Which medications are used in the treatment of low-tension glaucoma?

Updated: Jun 10, 2020
  • Author: Mitchell V Gossman, MD; Chief Editor: Hampton Roy, Sr, MD  more...
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The goals of pharmacotherapy are to reduce IOP and morbidity and to prevent complications. The goal of therapy with IOP-lowering medications is for a reduction of at least 30%. Nonselective beta-blockers (eg, timolol maleate, levobunolol) are controversial because as visual-field progression is possibly due to secondary aggravated nocturnal arterial hypotension. [18, 19] A systematic review and meta-analysis of 15 randomized clinical trials studying IOP-lowering agents for treatment of normal-tension glaucoma determined that latanoprost, bimatoprost, and timolol were most effective. [20]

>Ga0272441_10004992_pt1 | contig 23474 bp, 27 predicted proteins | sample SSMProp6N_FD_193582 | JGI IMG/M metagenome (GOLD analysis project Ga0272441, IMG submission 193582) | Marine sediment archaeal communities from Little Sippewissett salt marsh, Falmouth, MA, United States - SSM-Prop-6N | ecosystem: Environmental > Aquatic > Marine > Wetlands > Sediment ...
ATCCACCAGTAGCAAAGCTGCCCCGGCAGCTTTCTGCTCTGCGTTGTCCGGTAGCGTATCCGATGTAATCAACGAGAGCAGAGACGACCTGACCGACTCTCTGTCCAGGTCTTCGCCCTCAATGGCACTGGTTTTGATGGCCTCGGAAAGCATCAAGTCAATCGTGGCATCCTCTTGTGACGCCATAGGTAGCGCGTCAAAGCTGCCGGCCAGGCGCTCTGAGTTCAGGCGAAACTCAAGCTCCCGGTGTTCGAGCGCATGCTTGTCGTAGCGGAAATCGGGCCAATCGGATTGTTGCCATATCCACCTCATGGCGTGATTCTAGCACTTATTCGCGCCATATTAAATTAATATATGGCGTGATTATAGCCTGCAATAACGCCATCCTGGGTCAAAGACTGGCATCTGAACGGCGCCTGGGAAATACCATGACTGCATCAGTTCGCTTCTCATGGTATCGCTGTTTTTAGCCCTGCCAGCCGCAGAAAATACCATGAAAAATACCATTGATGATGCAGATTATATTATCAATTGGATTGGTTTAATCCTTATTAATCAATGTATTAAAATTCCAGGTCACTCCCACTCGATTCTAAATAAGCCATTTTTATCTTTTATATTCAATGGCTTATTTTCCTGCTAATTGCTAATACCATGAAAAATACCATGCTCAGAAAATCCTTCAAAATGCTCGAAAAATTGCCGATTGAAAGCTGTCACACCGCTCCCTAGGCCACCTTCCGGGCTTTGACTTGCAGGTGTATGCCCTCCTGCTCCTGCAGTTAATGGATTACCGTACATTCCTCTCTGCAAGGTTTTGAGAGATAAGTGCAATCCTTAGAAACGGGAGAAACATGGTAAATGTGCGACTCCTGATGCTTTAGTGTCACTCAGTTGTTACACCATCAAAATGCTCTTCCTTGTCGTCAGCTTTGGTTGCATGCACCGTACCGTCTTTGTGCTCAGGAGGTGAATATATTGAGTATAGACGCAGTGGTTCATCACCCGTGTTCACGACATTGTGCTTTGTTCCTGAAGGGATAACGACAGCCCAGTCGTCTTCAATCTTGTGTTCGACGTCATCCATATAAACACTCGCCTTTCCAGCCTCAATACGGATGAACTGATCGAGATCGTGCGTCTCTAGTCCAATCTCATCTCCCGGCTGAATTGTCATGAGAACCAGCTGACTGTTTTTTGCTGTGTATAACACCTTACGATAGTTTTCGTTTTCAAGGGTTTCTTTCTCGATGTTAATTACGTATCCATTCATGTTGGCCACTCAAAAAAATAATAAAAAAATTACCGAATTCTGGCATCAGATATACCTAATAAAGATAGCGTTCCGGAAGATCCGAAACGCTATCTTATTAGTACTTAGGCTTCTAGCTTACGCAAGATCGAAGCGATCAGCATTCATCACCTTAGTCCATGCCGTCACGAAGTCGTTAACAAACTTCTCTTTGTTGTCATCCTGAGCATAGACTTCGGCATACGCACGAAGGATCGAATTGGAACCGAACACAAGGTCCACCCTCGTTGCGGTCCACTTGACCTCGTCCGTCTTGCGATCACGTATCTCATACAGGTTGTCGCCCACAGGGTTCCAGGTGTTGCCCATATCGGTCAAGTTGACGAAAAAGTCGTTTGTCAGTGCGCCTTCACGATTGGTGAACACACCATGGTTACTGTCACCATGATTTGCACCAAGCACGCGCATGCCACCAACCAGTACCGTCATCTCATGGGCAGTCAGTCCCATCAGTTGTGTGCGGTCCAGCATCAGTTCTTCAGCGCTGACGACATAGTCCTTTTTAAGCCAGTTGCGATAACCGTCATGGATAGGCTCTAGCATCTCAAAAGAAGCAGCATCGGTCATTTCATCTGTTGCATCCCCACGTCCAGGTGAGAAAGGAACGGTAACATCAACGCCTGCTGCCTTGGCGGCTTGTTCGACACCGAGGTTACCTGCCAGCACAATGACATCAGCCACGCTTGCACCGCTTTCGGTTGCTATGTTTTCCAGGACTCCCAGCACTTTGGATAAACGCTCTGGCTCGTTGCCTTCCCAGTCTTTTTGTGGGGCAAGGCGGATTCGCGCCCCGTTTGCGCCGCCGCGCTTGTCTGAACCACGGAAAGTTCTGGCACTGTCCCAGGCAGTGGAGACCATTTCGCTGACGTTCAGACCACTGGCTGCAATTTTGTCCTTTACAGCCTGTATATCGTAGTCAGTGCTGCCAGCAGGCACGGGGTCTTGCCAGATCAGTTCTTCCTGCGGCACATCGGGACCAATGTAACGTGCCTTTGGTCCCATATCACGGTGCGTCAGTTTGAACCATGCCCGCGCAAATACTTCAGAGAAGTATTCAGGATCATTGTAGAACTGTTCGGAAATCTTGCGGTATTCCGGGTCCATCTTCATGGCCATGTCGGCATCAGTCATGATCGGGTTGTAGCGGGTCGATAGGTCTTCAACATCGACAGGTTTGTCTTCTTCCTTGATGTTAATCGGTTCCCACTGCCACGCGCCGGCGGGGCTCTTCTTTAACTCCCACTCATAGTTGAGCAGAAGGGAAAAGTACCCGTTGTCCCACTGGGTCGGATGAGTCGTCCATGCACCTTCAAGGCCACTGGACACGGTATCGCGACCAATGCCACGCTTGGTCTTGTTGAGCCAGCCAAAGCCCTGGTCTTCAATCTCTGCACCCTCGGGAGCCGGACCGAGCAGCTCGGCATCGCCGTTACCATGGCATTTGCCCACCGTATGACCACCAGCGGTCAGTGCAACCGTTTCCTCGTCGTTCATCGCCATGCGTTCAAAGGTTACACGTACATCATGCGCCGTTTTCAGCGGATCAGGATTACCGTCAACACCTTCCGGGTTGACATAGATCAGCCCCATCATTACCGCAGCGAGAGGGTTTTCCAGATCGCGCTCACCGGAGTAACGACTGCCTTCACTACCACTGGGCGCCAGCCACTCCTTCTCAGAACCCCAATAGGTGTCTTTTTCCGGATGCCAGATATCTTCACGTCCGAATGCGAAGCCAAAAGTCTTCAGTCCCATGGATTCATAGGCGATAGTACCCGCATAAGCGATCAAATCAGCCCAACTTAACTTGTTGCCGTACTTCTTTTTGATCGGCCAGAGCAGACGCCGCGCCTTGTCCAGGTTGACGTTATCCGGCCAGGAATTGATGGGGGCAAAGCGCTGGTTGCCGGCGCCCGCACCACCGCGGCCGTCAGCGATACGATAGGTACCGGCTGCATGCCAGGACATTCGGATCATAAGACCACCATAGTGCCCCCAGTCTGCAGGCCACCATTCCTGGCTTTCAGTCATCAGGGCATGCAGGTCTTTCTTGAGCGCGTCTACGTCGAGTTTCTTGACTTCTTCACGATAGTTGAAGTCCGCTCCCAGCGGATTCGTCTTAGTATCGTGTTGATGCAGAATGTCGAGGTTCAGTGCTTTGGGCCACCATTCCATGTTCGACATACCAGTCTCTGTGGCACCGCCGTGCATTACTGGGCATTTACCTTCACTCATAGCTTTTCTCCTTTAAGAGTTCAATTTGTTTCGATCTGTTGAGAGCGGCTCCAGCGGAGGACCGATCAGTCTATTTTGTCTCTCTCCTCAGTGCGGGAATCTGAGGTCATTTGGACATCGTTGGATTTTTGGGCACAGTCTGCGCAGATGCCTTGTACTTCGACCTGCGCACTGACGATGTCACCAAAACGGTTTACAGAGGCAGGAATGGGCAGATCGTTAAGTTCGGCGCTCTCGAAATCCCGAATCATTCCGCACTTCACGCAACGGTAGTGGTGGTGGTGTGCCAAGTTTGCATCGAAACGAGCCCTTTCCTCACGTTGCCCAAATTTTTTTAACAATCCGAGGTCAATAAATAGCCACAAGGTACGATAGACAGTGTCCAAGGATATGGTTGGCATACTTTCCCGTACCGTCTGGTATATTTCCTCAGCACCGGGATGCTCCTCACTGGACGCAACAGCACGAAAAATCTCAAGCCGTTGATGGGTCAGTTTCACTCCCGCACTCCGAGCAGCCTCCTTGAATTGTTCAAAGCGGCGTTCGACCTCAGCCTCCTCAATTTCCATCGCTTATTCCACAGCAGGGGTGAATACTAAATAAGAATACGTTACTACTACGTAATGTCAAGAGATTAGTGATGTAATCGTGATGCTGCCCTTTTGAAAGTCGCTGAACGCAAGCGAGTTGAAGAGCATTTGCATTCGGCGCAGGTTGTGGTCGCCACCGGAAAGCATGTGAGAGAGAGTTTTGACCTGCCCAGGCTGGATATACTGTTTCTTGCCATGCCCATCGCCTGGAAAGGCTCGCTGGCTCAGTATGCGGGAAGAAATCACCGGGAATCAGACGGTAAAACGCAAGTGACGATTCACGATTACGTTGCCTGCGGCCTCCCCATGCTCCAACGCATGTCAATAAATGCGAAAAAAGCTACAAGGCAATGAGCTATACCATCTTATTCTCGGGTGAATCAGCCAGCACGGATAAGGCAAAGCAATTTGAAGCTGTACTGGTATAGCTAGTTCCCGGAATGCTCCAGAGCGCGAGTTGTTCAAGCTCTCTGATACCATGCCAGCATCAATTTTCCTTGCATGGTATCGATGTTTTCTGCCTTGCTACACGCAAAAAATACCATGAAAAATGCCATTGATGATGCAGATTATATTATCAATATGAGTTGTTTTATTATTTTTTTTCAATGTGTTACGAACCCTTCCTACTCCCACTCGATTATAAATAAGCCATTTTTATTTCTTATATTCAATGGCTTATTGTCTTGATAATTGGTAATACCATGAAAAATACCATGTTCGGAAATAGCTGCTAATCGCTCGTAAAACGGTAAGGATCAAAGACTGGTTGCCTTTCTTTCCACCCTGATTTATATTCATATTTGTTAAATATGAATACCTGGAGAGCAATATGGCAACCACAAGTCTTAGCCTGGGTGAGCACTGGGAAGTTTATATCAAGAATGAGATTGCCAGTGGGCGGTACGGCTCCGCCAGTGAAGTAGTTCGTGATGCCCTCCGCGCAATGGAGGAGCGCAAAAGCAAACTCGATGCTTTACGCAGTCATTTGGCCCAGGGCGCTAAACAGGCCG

Medications for neuroprotection are as follows:

  • Calcium channel blockers - Less progression [21]

  • Betaxolol - Improved choroidal flow, better visual-field preservation

  • Dorzolamide - Increased retinal blood flow velocity in humans

  • Brimonidine - Increased retinal ganglion cell survival in rat optic nerve crush injury

Future medications include the following:

  • N -methyl-D-aspartate (NMDA) receptor antagonist (Memantine) - Prevents binding of glutamate and resultant calcium influx; blocks rat ganglion cells from glutamate toxicity in rats and blocks toxic level of glutamate in vitreous

  • Serotonin S2 receptor antagonist (Naftidrofuryl) - Arteriolar vasodilation, improved blood flow in Raynaud syndrome

  • Glutamate antagonists

  • Monoamine oxidase inhibitors (Deprenyl) - Neuroprotection in rat crush model

  • Neurotrophic factors (Neurotrophins) - Retard apoptosis in cell culture

  • Free radical scavengers - Ginkgo biloba extract scavenges free radicals and nitric oxide, improves blood flow (60-120 mg bid)

  • Cannabinoids (marijuana) - Reduces IOP with NMDA antagonist and antioxidant activity

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